Man charged with killing wife in Uber car pleads not guilty
(AP Photo/Elaine Thompson). Cameron Espitia, right, glances toward a seating area as he leaves a courtroom past Judge Sean O'Donnell, center, and deputy prosecutor Jessica Berliner after pleading not guilty to second-degree murder Thursday, July 13, 20...
(AP Photo/Elaine Thompson). People embrace as they enter a courtroom to watch a hearing for Cameron Espitia, who pled not guilty to second-degree murder, Thursday, July 13, 2017, in Seattle. Espitia, 31, is accused of fatally shooting his wife, Jennife...
(AP Photo/Elaine Thompson). Deputy prosecutor Jessica Berliner kneels down as she talks with family members of the victim and others before a court hearing for Cameron Espitia, who pled not guilty to second-degree murder, Thursday, July 13, 2017, in Se...
(AP Photo/Elaine Thompson). Cameron Espitia is flanked by his lawyers Joseph Alvarado, left, and Kevin McCabe as he leaves a courtroom after pleading not guilty to second-degree murder, Thursday, July 13, 2017, in Seattle. Espitia, 31, is accused of fa...
(AP Photo/Elaine Thompson). Cameron Espitia briefly glances toward a seating area as he leaves a courtroom after pleading not guilty to second-degree murder Thursday, July 13, 2017, in Seattle. Espitia, 31, is accused of fatally shooting his wife, Jenn...
By GENE JOHNSON Associated Press
SEATTLE (AP) - A man accused of drunkenly shooting his wife to death during an Uber ride in Seattle pleaded not guilty Thursday to second-degree murder.
Cameron Espitia, 31, who is jailed on $3 million bail, told investigators he had been drinking and "having a bad night" but didn't remember what happened during the ride July 2, according to charging documents.
Authorities said he was sitting in the back of the ride-hailing vehicle and his wife, Jennifer Morrison Espitia, 29, was in the front passenger seat.
The driver described hearing a bang and seeing the woman slumped over. The couple had been arguing about whether to attend a wedding after-party, deputy King County prosecutor Jessica Berliner wrote in court papers.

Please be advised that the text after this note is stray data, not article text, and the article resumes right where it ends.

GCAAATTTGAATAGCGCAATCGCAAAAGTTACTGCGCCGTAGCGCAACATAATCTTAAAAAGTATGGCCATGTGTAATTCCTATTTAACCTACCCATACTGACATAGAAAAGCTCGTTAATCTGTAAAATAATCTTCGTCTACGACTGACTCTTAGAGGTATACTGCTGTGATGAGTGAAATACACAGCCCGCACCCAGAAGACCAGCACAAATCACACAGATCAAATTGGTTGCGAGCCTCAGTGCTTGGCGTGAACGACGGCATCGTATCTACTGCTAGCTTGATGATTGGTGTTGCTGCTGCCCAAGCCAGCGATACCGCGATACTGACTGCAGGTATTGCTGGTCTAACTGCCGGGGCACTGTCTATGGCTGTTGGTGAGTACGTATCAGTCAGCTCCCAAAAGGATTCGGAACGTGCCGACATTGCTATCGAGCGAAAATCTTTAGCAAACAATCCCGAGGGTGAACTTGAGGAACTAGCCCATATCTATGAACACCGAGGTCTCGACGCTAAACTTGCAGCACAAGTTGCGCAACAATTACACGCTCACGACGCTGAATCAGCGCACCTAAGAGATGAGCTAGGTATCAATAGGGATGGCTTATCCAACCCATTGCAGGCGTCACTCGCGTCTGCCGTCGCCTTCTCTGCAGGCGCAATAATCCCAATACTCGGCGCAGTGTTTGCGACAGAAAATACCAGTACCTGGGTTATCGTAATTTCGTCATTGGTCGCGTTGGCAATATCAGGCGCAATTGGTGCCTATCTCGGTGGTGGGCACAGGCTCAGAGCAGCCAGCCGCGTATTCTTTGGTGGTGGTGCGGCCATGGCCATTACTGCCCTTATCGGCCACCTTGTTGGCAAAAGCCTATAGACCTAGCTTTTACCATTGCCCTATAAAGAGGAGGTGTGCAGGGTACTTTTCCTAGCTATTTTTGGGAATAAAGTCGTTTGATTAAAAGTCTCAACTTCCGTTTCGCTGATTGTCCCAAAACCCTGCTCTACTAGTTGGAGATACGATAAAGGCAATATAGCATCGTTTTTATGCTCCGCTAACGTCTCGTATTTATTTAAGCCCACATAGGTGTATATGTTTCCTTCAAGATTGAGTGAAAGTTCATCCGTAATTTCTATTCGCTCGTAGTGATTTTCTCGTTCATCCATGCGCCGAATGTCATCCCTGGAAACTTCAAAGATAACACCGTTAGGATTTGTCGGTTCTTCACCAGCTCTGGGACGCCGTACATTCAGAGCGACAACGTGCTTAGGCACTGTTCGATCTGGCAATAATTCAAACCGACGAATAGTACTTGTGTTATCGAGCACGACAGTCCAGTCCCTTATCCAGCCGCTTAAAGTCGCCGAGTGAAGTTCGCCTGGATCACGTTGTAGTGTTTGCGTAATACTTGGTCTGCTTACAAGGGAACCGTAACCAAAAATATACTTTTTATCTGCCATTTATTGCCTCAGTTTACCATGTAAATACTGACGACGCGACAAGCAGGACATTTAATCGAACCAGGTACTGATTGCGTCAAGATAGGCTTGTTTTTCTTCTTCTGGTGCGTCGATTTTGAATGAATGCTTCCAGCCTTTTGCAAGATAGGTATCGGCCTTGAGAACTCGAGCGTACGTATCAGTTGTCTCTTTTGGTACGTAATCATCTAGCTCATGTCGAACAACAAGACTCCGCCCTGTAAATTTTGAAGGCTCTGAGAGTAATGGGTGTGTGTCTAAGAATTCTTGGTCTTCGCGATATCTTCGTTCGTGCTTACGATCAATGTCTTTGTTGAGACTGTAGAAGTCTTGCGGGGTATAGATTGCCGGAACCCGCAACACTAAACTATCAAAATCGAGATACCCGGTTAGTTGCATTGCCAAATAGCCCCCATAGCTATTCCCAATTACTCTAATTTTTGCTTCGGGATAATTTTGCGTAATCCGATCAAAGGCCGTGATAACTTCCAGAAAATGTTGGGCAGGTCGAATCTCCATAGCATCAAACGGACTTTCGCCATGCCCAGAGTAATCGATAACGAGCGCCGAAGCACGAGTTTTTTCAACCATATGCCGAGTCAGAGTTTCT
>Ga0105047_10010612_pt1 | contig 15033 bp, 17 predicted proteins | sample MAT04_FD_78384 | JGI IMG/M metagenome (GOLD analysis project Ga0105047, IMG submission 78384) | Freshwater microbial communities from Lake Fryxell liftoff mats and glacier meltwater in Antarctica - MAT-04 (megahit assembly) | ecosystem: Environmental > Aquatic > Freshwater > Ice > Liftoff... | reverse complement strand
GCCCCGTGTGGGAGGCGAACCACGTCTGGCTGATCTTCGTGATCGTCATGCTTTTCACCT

"The defendant decided he was going to 'cut loose' at a wedding," she wrote. "Despite the fact that he was armed with a loaded firearm, he consumed numerous alcoholic drinks and argued with his wife when she wanted him to go home instead of proceeding to the after-party."
Espitia was flanked by two attorneys, Joseph Alvarado and Kevin McCabe, during his arraignment before Judge Sean O'Donnell in King County Superior Court. McCabe entered the plea on his behalf.
Espitia, a Coast Guard employee with no criminal history, spoke only to confirm his identity. He faces up to 23 years if convicted.
Relatives and friends of the couple packed the courtroom but left without speaking to reporters. Jennifer Espitia's sister cried out as the prosecutor recited the charge.
The Uber driver kept driving after the shooting because he feared for his life, police said. Eventually, he pulled over and Espitia got out; the driver then drove another block, stopped and called 911.
Officers found Espitia nearby. He had apparently fallen in some bushes, his suit was dirty and he had dried blood on his shoulder, police said. He also had a handgun in an ankle holster, authorities said.
He told detectives he couldn't remember what happened during the ride, but he repeatedly asked how his wife was doing, charging documents said.
Jennifer Espitia graduated from Mercer Island High School in Washington state and was on the rowing team at Saint Mary's College in California, according to a college athletics biography.
She had won a community-service award for work as a peer educator at Planned Parenthood, working at a day care center and building homes in Mexico.
Jennifer Espitia had attended high school with the couple whose wedding the Espitias attended, police said.
Copyright 2017 The Associated Press. All rights reserved. This material may not be published, broadcast, rewritten or redistributed.
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